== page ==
Queen guitarist Brian May will join animal conservationists on College Green this afternoon in a rally against a proposed badger cull that the Government claims will help combat cattle tuberculosis.
The founder of Save Me, a non-profit organisation that highlights wildlife injustices, May will speak at the rally about his opposition to the cull.
The chief executive of the RSPCA Gavin Grant will also be among those speaking at the event, which runs from 4.30pm to 7pm.
Joe Duckworth, chief executive of The League Against Cruel Sports (LACS), and Mark Jones, veterinarian and director of Humane Society International (UK), will also speak at the Stop the Cull rally, organised by the Badger Trust.
Animal charities are urging local people to come along to the gathering, which is free to attend, and demonstrate their opposition to the cull.
Read more about the badger cull debate here.
Bristol Green Councillor Gus Hoyt, who will also attend the rally, said: "Wildlife are an essential part of life and we must stop viewing them as competitors and pests.
"We have become over-reliant on mass produced livestock and this is what we need to focus on - obtaining a sustainable modern means of food production - not assaulting our countryside. This cull is inexcusable."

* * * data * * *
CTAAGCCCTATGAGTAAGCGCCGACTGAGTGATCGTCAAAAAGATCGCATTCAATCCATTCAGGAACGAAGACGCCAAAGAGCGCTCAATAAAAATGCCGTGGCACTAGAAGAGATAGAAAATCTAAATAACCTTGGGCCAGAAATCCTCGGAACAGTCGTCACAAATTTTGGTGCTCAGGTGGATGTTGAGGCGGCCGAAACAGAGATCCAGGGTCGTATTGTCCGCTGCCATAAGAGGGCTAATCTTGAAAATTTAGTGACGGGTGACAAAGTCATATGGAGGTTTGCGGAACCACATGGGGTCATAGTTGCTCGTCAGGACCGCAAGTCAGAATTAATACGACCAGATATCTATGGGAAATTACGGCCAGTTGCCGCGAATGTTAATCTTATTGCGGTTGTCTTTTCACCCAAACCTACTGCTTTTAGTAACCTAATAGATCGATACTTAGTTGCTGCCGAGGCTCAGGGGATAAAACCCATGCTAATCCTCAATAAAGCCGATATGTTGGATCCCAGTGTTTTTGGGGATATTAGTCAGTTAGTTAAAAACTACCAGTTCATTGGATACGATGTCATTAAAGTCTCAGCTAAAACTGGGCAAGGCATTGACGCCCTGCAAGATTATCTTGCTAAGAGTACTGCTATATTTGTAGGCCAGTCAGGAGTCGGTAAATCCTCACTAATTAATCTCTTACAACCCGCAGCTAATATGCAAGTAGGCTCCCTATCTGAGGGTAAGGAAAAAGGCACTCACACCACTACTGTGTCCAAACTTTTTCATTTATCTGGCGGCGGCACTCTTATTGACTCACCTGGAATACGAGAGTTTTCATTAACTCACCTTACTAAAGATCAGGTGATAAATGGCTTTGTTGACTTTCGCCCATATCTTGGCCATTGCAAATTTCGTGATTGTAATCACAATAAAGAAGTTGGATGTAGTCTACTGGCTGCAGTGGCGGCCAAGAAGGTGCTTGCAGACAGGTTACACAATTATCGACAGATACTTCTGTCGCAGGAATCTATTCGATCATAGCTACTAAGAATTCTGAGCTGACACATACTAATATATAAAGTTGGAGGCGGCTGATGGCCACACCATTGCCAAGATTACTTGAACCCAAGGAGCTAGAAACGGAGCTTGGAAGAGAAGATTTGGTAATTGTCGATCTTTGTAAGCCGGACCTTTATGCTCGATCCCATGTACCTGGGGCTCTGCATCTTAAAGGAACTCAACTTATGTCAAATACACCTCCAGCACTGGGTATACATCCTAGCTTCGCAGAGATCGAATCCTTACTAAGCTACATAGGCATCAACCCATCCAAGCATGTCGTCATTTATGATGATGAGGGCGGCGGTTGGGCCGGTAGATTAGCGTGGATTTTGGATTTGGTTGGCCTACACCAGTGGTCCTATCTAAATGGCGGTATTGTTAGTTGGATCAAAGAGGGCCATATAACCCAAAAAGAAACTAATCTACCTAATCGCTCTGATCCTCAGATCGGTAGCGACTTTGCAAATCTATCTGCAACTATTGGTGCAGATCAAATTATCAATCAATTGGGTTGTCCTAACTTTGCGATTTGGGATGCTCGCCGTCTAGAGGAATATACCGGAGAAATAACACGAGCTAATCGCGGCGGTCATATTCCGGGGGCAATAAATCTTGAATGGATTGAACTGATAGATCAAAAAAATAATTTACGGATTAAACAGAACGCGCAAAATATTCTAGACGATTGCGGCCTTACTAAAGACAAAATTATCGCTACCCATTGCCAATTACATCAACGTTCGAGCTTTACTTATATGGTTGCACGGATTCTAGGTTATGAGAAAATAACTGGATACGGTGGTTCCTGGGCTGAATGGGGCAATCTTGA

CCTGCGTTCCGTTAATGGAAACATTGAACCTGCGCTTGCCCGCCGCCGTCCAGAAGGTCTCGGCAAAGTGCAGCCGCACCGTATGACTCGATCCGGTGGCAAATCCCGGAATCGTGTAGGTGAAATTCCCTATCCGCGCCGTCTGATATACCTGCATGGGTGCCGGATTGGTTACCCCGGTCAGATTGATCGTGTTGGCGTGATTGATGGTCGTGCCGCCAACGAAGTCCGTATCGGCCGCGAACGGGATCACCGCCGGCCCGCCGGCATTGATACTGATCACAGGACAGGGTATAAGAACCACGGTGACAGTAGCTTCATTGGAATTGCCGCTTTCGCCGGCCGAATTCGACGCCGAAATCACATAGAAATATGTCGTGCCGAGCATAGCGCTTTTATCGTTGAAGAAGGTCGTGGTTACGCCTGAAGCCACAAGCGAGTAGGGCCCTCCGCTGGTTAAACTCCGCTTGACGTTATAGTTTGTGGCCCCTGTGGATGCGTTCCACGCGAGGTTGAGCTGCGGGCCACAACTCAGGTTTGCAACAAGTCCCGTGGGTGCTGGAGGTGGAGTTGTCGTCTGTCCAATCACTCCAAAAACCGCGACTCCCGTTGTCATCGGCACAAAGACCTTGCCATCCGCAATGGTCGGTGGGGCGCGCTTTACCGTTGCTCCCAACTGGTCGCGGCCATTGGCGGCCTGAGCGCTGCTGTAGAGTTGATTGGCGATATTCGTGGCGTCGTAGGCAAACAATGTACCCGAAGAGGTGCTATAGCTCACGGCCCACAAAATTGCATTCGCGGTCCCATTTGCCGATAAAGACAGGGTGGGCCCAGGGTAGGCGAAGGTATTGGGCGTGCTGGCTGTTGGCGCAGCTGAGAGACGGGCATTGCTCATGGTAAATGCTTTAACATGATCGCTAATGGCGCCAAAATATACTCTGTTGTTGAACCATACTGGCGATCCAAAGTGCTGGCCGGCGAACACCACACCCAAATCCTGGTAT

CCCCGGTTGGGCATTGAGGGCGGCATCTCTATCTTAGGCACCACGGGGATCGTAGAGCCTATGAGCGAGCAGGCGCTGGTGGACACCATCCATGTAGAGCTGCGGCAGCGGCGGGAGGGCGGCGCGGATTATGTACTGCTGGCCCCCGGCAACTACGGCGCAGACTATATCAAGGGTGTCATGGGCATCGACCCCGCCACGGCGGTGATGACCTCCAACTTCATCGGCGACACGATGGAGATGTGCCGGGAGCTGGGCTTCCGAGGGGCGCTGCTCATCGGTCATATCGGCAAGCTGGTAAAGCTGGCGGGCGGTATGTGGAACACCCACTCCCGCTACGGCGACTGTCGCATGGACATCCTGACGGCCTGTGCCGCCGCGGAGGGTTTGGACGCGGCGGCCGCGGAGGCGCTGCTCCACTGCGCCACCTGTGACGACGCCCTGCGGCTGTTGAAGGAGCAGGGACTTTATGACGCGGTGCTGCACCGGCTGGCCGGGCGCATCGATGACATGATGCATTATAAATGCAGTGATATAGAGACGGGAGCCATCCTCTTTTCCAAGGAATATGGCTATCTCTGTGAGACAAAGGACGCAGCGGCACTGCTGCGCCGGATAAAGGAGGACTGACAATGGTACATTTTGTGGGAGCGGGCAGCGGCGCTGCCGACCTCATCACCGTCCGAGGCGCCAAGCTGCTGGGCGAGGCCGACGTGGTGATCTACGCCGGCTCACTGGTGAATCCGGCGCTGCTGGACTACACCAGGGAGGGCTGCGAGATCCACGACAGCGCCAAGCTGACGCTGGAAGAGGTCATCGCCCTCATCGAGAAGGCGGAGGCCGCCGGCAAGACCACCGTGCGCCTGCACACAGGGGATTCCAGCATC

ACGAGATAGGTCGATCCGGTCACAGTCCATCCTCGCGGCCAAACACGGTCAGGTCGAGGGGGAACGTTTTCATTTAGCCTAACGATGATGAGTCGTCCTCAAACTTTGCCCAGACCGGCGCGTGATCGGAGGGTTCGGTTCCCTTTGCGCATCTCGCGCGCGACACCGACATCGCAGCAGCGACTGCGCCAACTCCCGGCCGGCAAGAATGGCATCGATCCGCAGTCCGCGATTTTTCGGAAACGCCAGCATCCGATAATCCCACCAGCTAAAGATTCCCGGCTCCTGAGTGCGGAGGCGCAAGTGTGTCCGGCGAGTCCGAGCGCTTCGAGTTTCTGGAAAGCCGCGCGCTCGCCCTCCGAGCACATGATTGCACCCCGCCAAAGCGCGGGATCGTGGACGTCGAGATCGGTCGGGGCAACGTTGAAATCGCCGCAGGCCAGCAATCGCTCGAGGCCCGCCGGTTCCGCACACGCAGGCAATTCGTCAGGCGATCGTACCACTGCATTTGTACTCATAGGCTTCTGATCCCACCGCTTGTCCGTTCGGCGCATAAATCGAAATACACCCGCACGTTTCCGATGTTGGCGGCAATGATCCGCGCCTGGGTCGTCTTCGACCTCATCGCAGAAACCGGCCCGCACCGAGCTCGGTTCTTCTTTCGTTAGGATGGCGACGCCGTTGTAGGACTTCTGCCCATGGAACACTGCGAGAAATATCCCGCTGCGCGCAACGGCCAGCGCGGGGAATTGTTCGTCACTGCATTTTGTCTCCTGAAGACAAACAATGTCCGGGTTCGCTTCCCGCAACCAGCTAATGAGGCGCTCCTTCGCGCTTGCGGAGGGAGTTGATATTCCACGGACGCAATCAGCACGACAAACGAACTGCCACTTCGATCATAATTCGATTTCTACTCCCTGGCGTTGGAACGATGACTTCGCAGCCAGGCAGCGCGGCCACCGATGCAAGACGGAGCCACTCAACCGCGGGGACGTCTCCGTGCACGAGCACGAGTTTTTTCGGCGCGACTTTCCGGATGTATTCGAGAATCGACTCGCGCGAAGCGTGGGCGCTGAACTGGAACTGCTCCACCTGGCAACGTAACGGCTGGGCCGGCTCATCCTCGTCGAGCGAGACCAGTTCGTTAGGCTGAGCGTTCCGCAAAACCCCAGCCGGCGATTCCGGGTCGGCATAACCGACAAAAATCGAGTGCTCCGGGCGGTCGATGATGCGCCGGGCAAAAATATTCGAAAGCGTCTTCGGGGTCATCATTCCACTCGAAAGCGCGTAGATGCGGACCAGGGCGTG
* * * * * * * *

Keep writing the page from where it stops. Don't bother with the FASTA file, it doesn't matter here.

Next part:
The rally is timed to coincide with the hearing at the Court of Appeal in which the Badger Trust will seek to overturn a judge's decision to allow the cull to take place.
In December 2011 plans were announced for a cull, initially in Gloucestershire and Somerset, to try to curb the spread of tuberculosis (TB) in cattle.
The government says culling will help combat cattle tuberculosis, which costs the UK more than £100m per year.
In July this year the Badger Trust saw its legal bid to block the badger cull fail in the High Court.
The Trust argued the cull plans drawn up by the Department the Environment, Food and Rural Affairs (Defra) were illegal, on the grounds they would at best make a small impact on the disease and could make it worse.
The trust also argued that the plan to have culling licences issued by Natural England was outside the law, and that the only person authorised to issue them was the Environment Secretary - Caroline Spelman MP.
But in his judgement, Mr Justice Ouseley ruled against the Trust on both counts.
The result means culls could begin as early as September in Somerset and Gloucestershire.